Throughout my life, I keep hearing that artists don’t need math. This is a very narrow-minded view of both the arts and career management. Geometry is an important part of fine arts, but today I want to focus on a simpler following point. Artists need to be able to manage their finances and do it well. A task as simple as buying art supplies at the right price can help to stay on budget.
The smart thing to do is to plan buying supplies and wait for a sale. This is not always possible if the product is needed right away, but in all other cases it is the best thing to do. Big stores always have sales, especially around the holidays. It’s a good idea to save up and wait. However, the trick is to pick the right items in the right size.
Let’s say an artist needs to buy walnut oil for painting. This particular oil comes in five different bottle sizes. Which one to get? The cheapest one? Is it really the most advantageous choice? Let’s compare prices, and to see the actual product cost one needs to divide item total by bottle size. Therefore, $9.98 divided by 2 oz is $4.99 per 1 oz of product.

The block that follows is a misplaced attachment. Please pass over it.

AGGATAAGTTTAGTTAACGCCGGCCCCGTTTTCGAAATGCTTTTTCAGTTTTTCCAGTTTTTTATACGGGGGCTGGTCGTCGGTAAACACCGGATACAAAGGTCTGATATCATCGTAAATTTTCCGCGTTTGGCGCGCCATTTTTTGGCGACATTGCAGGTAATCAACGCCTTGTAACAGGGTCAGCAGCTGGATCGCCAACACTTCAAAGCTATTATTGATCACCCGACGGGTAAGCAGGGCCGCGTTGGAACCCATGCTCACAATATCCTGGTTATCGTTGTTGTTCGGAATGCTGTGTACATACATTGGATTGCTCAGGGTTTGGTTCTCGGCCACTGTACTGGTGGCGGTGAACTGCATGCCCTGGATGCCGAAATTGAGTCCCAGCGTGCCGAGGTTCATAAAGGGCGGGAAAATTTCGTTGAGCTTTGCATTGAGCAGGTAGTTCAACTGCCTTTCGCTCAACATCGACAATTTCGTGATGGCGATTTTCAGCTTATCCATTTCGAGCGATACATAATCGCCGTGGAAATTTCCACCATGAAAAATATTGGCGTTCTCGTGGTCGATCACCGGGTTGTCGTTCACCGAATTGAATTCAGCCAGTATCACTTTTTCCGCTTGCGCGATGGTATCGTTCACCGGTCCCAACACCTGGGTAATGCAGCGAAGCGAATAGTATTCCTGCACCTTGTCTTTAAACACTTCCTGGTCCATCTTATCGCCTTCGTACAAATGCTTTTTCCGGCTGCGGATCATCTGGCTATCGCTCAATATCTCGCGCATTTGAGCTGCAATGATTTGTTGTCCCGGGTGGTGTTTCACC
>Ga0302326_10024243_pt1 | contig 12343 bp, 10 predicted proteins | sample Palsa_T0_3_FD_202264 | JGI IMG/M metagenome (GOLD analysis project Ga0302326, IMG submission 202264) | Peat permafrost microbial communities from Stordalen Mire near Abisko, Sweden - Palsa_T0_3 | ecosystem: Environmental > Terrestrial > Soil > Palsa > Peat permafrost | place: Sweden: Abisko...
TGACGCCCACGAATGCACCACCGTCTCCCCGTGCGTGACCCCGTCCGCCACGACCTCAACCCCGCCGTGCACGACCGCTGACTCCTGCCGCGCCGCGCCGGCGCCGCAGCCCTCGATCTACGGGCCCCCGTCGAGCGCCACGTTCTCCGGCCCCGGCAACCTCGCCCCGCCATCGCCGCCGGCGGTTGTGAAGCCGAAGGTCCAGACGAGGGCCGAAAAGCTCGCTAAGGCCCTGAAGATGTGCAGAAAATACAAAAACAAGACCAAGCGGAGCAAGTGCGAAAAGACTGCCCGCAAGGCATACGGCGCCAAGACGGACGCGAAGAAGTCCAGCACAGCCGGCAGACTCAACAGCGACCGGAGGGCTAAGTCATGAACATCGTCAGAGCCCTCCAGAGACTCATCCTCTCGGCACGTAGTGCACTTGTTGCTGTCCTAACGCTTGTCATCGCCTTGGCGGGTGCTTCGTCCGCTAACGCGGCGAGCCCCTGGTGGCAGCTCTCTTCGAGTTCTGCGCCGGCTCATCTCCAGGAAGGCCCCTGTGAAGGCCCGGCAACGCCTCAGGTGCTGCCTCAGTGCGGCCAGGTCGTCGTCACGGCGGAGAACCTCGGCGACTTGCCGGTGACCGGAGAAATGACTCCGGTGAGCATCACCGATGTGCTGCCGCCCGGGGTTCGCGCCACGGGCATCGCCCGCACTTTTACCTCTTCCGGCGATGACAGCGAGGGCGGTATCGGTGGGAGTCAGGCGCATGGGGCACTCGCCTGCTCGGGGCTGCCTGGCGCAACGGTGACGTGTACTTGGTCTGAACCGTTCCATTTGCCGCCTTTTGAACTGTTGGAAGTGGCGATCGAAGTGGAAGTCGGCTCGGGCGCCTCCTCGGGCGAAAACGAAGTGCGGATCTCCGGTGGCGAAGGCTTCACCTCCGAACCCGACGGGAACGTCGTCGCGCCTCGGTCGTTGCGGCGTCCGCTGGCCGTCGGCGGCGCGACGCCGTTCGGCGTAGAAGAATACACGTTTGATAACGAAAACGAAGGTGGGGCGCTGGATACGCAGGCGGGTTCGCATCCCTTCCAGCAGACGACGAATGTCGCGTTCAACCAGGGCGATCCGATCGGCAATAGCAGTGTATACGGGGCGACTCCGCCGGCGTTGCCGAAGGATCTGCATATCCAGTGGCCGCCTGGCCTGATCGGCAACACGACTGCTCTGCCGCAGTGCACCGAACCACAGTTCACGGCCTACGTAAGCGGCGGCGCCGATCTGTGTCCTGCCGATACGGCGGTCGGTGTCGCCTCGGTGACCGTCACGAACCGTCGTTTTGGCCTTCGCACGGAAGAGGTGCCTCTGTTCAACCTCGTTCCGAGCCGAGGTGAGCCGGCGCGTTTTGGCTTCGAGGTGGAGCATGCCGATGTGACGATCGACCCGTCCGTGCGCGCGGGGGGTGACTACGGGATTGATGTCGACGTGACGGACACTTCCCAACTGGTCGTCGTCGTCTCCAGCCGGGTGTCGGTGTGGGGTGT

2 oz – $9.98 – $4.99 per 1 oz
4 oz – $19.98 – $4.99 per 1 oz
8 oz – $34.98 – $4.37 per 1 oz
16 oz – $49.98 – $3.1 per 1 oz
32 oz – $89.98 – $2.8 per 1 oz
Judging from the chart above, one should buy the largest container to get the most value. However, it is a pretty costly investment, and for an artist that paints less than 40 hours per week it’s probably a little over the top. Therefore, I chose the second cheapest and reasonably sized option of 16 oz at $49.98. I know that it would last me a while, and is the best option for me. For other artists, the 32 oz could be the cheapest AND the best option.
The bottom line is, do not buy the cheapest option if you can afford to invest a little more. In long term, usually a larger or medium container costs less than several smaller containers. Use math, artists!